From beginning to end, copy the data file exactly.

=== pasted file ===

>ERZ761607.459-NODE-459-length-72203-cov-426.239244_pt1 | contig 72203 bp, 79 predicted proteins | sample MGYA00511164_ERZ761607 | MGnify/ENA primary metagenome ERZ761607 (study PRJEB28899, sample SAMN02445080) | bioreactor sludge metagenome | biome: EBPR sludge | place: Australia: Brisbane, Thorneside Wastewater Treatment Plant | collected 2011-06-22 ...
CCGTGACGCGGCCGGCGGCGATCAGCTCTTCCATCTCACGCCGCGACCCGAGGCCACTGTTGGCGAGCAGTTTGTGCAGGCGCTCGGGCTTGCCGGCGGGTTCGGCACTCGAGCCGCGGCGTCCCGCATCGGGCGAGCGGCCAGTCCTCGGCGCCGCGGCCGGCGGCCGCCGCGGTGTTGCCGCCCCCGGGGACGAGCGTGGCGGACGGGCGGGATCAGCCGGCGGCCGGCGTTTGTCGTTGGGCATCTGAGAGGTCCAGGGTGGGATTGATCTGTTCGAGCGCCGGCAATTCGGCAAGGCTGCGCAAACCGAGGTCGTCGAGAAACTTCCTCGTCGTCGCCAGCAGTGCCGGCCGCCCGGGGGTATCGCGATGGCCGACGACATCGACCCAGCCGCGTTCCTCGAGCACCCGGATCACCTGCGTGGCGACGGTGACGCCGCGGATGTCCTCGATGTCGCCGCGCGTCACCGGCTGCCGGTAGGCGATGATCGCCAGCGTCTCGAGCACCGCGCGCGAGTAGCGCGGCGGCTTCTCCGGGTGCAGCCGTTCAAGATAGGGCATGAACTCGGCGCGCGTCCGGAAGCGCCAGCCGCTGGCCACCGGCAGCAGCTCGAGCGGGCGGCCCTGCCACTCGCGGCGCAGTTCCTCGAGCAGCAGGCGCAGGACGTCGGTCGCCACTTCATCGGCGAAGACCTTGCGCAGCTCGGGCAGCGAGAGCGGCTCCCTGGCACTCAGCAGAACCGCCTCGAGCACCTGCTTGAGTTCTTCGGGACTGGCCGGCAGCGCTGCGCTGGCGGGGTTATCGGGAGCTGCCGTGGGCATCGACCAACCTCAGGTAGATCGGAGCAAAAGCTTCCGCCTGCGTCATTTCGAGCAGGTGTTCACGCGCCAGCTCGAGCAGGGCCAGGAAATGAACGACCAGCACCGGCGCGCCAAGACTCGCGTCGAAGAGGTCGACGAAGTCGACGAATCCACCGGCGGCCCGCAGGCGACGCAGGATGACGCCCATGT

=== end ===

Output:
>ERZ761607.459-NODE-459-length-72203-cov-426.239244_pt1 | contig 72203 bp, 79 predicted proteins | sample MGYA00511164_ERZ761607 | MGnify/ENA primary metagenome ERZ761607 (study PRJEB28899, sample SAMN02445080) | bioreactor sludge metagenome | biome: EBPR sludge | place: Australia: Brisbane, Thorneside Wastewater Treatment Plant | collected 2011-06-22 ...
CCGTGACGCGGCCGGCGGCGATCAGCTCTTCCATCTCACGCCGCGACCCGAGGCCACTGTTGGCGAGCAGTTTGTGCAGGCGCTCGGGCTTGCCGGCGGGTTCGGCACTCGAGCCGCGGCGTCCCGCATCGGGCGAGCGGCCAGTCCTCGGCGCCGCGGCCGGCGGCCGCCGCGGTGTTGCCGCCCCCGGGGACGAGCGTGGCGGACGGGCGGGATCAGCCGGCGGCCGGCGTTTGTCGTTGGGCATCTGAGAGGTCCAGGGTGGGATTGATCTGTTCGAGCGCCGGCAATTCGGCAAGGCTGCGCAAACCGAGGTCGTCGAGAAACTTCCTCGTCGTCGCCAGCAGTGCCGGCCGCCCGGGGGTATCGCGATGGCCGACGACATCGACCCAGCCGCGTTCCTCGAGCACCCGGATCACCTGCGTGGCGACGGTGACGCCGCGGATGTCCTCGATGTCGCCGCGCGTCACCGGCTGCCGGTAGGCGATGATCGCCAGCGTCTCGAGCACCGCGCGCGAGTAGCGCGGCGGCTTCTCCGGGTGCAGCCGTTCAAGATAGGGCATGAACTCGGCGCGCGTCCGGAAGCGCCAGCCGCTGGCCACCGGCAGCAGCTCGAGCGGGCGGCCCTGCCACTCGCGGCGCAGTTCCTCGAGCAGCAGGCGCAGGACGTCGGTCGCCACTTCATCGGCGAAGACCTTGCGCAGCTCGGGCAGCGAGAGCGGCTCCCTGGCACTCAGCAGAACCGCCTCGAGCACCTGCTTGAGTTCTTCGGGACTGGCCGGCAGCGCTGCGCTGGCGGGGTTATCGGGAGCTGCCGTGGGCATCGACCAACCTCAGGTAGATCGGAGCAAAAGCTTCCGCCTGCGTCATTTCGAGCAGGTGTTCACGCGCCAGCTCGAGCAGGGCCAGGAAATGAACGACCAGCACCGGCGCGCCAAGACTCGCGTCGAAGAGGTCGACGAAGTCGACGAATCCACCGGCGGCCCGCAGGCGACGCAGGATGACGCCCATGT